History Of Fiveways 

Old Toll House 

Old Toll House, Ditchling Road. By Walter Puttick, 1892

 

Up to the later 1820s, the view in all directions from the junction later to become known as Fiveways was of large arable fields growing cereal crops. The rest was sheep down. The area was part of the ancient parish of Preston, much of which, from 1794, was owned by the Stanford famiy of Preston Manor. In 1838, landholdings within the parish were reorganised and the Harrington family of Nymans (now Nymans Gardens) took possession of land to the north west and north east of the current Fiveways junction.

For centuries, this junction was formed by just two ancient tracks - the north-south Ditchling Road and the Droveway, a route passing along the downland ridge from Shoreham. Part of Ditchling Road was turnpiked for about a century, and a tollgate at the Patcham/Preston parish boundary, near what is now Osborne Road, was removed in 1854.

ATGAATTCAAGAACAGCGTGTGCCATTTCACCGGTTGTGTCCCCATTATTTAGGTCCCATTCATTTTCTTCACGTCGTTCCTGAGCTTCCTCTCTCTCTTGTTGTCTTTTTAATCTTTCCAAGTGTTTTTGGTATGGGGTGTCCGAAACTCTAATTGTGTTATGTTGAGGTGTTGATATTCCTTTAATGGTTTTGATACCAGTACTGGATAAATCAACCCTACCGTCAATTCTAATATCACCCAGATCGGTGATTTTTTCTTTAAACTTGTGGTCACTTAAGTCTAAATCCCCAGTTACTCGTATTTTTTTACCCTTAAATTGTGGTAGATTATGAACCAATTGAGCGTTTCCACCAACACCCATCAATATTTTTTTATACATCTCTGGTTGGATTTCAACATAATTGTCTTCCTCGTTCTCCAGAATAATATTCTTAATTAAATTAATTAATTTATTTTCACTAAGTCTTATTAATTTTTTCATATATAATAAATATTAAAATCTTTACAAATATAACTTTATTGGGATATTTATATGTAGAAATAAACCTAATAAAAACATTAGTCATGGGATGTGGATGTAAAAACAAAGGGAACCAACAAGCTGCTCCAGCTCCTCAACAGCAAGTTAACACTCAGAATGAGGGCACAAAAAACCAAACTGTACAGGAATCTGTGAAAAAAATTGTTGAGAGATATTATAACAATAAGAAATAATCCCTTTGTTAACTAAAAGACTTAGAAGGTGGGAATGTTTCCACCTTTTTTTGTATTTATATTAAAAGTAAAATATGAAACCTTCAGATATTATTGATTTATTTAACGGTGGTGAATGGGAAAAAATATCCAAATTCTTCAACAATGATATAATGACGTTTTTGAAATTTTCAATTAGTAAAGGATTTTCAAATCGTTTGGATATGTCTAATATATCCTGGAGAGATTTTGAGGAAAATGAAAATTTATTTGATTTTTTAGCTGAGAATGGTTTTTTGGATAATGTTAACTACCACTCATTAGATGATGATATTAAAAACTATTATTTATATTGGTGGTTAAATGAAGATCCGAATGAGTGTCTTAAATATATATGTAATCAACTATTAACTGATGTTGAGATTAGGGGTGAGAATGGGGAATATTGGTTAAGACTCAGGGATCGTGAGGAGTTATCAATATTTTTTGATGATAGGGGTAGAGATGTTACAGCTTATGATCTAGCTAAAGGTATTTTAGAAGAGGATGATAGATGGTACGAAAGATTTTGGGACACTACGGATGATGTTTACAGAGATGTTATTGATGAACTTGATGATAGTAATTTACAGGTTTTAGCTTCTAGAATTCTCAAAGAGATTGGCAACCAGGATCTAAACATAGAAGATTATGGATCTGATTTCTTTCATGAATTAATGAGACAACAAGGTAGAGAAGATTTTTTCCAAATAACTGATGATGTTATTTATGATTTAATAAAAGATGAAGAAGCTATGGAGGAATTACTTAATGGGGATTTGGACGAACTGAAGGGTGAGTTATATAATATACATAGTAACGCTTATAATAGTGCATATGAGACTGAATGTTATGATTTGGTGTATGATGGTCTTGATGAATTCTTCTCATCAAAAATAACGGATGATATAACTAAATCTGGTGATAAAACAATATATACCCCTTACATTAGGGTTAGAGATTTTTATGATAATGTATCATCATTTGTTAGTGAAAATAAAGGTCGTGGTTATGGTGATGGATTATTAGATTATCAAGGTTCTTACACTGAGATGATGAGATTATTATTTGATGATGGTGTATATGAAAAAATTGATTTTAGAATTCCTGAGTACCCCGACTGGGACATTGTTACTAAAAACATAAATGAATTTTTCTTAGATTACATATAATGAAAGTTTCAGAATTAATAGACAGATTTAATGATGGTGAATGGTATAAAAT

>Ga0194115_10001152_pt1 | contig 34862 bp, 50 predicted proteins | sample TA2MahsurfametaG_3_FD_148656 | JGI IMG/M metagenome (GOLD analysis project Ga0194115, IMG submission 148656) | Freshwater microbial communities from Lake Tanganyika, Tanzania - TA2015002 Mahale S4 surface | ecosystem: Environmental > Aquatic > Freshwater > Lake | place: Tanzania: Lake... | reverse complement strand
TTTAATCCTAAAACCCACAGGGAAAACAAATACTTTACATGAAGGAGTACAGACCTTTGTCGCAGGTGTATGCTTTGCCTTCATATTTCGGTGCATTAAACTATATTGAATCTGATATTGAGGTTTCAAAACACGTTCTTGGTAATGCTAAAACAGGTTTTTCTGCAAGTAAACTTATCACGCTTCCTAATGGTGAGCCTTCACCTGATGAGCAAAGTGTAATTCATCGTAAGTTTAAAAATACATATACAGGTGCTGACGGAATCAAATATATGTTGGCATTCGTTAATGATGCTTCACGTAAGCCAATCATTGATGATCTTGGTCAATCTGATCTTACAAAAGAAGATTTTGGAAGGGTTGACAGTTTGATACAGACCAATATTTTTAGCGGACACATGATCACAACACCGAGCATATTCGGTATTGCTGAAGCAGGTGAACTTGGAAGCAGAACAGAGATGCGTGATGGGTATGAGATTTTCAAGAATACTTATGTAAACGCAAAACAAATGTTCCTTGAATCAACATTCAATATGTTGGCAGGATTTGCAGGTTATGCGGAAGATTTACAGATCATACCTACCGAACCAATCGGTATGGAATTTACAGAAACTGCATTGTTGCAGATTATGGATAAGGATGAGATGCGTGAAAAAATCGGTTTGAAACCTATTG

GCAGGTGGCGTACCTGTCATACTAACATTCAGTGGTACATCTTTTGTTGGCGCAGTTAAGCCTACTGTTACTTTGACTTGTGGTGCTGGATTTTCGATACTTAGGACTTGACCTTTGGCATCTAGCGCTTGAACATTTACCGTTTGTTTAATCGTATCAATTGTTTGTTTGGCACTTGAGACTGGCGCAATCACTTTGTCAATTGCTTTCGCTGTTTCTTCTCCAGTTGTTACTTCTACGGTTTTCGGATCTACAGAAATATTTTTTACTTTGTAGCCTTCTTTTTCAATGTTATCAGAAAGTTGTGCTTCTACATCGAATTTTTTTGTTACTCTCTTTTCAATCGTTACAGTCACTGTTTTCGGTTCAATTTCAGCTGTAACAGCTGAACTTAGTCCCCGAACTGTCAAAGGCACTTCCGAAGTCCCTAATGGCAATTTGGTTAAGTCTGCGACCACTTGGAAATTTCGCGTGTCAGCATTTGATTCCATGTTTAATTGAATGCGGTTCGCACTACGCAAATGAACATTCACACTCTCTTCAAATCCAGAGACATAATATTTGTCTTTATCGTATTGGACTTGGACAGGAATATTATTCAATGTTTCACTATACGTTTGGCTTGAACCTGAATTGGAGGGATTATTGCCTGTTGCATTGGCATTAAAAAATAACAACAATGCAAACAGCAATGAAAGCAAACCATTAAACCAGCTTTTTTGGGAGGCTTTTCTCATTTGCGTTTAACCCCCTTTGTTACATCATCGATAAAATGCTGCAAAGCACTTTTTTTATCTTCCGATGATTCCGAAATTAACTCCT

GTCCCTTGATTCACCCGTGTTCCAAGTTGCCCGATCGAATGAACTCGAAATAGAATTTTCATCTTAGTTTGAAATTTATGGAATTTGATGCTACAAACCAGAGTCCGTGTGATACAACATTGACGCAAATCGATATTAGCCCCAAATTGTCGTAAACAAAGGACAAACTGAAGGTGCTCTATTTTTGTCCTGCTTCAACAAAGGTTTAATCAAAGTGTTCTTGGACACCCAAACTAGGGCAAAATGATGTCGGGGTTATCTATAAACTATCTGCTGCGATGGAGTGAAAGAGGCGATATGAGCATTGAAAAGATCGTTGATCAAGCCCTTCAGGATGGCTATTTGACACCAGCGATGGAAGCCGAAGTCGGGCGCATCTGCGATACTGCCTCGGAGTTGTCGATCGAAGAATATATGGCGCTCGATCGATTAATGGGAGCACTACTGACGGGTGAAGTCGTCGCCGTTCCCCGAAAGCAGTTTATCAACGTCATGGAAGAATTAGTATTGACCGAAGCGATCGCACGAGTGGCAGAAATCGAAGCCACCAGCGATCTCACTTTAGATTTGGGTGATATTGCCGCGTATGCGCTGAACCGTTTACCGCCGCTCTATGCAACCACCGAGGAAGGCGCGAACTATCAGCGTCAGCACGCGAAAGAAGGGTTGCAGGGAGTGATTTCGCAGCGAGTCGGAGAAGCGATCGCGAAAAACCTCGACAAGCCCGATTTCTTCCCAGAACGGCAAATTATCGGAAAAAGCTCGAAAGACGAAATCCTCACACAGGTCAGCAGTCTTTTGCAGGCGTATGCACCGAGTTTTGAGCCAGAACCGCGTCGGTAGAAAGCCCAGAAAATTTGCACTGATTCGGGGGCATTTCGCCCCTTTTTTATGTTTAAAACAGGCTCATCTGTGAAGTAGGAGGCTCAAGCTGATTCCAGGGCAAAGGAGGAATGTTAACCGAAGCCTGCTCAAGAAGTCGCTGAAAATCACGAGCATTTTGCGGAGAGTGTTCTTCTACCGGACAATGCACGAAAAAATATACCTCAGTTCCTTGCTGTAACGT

After the 1838 land reorganisation a further track immediately to the north east of the Fiveways junction, roughly where Hollingbury Terrace is now, led to Harrington Farm. The farmhouse was on the site of what later became Hertford Road Primary School.

John Erredge, writing in 1862, lists an abundance of wild flowers growing on the banks and in the hedgerows of Ditchling Road, and on the eastern section of the Droveway - which was by now more commonly known as Preston Drove. Yet the view southwards from the Fiveways junction was gradually becoming more built up as neighbouring Brighton clamoured for more space. By the end of the 1860s, the more affluent parts of the Round Hill residential area had been established on the lower slopes and to the east of Ditchling Road. Stanford land north of Viaduct Road, which formed the boundary with Brighton, was now ripe for development.


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